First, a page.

- I must say that – because of the absence of a Caliphate, i.e. because of the non-existence of the Islamic state, no Jew or no-Christian can today be in the legal condition of dhimmi. It is only a Caliph or his delegate who can accept the covenant of dhimmah from a Jew or a Christian. In my opinion, the absence of the status of dhimmah is one of the main causes of the violation of the rights of the minorities in the Muslim world.

A Caliph and his officials are bound by the Shari'ah to respect the religions freedom of the dhimmis and to protect their rights (even in case they are peradventure violated by some Muslims). Surely there exist many misunderstandings considering dhimmah, exactly like there exist similar misunderstandings about the status of non-Jews in Israel.

Some people claim that dhimmis in Islamic law are second-class citizens, and some other people claim that non-Jews in Israel are second-class citizens. The two things are strictly related, since the Knesset law regulating the status of non-Jews in Knesset law derives from the Ottoman Mujallat, which in its turn is based on the Shari'ah.

If one abides by a strict secularist ideology, then it is natural to suppose that all the citizens are equal in front of the law, and that religious identity is a private matter, having no relevance for the state. If on the contrary one state wants to be the state which expresses the values of a certain religion, i.e. the religion of the majority of its citizens, the immediate problem is the legal status of those citizens belonging to a different religion.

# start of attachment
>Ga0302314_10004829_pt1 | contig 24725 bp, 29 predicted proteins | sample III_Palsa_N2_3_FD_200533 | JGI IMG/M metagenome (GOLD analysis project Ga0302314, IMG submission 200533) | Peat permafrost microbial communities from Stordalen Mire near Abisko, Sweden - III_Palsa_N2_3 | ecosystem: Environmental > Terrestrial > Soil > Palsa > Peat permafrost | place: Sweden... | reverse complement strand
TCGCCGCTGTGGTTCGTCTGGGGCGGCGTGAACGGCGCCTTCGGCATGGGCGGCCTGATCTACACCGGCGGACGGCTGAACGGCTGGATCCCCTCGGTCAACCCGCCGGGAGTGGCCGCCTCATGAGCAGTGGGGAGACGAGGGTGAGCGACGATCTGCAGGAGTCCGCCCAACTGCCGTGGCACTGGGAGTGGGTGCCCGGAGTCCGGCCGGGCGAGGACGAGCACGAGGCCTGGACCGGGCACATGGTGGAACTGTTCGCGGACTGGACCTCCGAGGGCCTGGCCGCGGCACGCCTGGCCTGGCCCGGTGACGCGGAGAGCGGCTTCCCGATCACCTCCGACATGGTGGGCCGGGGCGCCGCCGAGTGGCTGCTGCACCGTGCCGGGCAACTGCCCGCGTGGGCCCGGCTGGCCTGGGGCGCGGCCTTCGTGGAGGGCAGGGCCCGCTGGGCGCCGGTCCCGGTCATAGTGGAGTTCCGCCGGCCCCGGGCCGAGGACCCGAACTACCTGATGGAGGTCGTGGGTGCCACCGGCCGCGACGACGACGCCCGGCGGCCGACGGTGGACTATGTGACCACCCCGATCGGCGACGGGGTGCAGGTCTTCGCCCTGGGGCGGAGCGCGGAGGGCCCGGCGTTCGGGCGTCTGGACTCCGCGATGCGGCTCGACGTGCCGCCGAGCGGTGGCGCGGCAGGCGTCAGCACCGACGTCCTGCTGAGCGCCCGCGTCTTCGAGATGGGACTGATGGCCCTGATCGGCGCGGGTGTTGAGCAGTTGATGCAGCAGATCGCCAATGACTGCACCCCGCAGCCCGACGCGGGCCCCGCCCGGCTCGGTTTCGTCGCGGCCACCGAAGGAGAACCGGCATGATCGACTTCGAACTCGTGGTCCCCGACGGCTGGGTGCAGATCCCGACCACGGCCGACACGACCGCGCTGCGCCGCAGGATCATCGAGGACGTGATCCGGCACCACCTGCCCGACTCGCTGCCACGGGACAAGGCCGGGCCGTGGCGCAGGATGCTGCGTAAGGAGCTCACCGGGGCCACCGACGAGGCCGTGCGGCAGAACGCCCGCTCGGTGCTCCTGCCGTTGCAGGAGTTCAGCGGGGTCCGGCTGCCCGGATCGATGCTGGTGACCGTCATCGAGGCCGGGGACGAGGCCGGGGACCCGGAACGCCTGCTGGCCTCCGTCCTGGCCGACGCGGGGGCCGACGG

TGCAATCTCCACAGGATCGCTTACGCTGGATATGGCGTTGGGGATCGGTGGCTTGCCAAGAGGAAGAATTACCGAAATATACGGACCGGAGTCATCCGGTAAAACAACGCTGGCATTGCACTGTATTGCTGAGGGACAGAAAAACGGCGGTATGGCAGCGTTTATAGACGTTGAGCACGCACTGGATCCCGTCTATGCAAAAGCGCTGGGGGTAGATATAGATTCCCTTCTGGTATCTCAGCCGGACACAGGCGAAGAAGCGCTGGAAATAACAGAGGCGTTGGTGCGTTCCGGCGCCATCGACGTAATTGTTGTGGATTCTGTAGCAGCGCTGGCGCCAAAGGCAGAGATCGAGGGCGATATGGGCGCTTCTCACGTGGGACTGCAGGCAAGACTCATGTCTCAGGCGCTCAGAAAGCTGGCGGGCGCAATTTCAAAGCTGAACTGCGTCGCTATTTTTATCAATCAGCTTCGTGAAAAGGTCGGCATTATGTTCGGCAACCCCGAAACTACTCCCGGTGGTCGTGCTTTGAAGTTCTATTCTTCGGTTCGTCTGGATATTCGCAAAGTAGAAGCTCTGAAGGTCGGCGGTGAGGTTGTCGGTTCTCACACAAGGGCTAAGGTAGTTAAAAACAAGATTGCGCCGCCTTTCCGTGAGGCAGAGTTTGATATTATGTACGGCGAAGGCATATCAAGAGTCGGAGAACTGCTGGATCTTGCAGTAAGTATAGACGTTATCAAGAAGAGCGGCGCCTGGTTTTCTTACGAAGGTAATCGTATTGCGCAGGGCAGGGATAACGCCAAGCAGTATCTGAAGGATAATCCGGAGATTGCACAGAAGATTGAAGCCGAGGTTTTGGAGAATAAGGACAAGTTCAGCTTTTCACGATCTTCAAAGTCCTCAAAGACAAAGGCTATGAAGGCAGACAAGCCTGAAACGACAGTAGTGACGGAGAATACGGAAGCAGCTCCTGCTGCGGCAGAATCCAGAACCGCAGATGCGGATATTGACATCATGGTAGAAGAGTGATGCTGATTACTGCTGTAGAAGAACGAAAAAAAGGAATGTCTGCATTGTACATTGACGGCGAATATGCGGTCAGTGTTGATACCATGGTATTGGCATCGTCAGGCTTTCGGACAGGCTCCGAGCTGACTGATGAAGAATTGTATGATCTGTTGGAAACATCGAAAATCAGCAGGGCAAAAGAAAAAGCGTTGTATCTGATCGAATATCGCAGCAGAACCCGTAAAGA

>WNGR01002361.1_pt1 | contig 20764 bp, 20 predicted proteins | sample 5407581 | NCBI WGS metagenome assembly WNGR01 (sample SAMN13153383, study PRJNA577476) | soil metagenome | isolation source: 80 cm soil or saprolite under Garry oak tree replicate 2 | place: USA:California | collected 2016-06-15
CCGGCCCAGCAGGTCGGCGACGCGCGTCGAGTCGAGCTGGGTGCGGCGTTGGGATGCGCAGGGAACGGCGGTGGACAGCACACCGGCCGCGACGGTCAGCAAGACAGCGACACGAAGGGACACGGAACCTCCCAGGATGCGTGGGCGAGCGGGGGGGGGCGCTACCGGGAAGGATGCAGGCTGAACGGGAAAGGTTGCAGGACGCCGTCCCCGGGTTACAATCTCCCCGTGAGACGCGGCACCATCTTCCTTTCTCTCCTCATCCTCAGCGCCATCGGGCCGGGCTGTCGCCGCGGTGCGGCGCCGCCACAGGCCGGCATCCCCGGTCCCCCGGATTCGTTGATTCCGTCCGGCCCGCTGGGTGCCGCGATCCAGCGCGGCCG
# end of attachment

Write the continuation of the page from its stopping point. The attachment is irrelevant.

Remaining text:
One cannot change their religion by force, and cannot deny that their abide by the creed which is not the one by which the state is inspired. Islamic law effaced from the very beginning the problem of non-Muslim citizens of the Muslim state, and the rules of "dhimmah" were the solution. In 1948 Israel had to efface a similar problem: the status of non-Jewish citizens of the Jewish state, and the solution was borrowing from Mujallat.

Now an Islamic state does not exist anymore – and consequently there exist no dhimmis anymore – while a Jewish state exists, as it existed before the advent of Islam. I do not think that all this is related to the problem of the acceptance of an independent state of Israel, which as such does not opposes the dictates of Islam, but on the contrary totally opposes the ideology of secular Arab nationalism.

According to religious-politic concept of Islam, Muslim world must return to itself lands, which were lost during the war with "unfaithful" ("infidels"). Can Israel be accepted in such situation?

Shari'ah is something radically different from the ideology of extremist movements like Hamas and the Muslim Brotherhood, whose belief is Wahhabism. Some classical scholars of Shari'ah say that, when a Caliph looses part of the territory under his rule, he is bound to recapture it whenever he has the opportunity to do it. Other classical scholars, on the contrary, say that it is possible for the Caliph to accept agreements by which a part of his territory is transferred to a non-Muslims ruler, in case such a decision is helpful for the Muslims.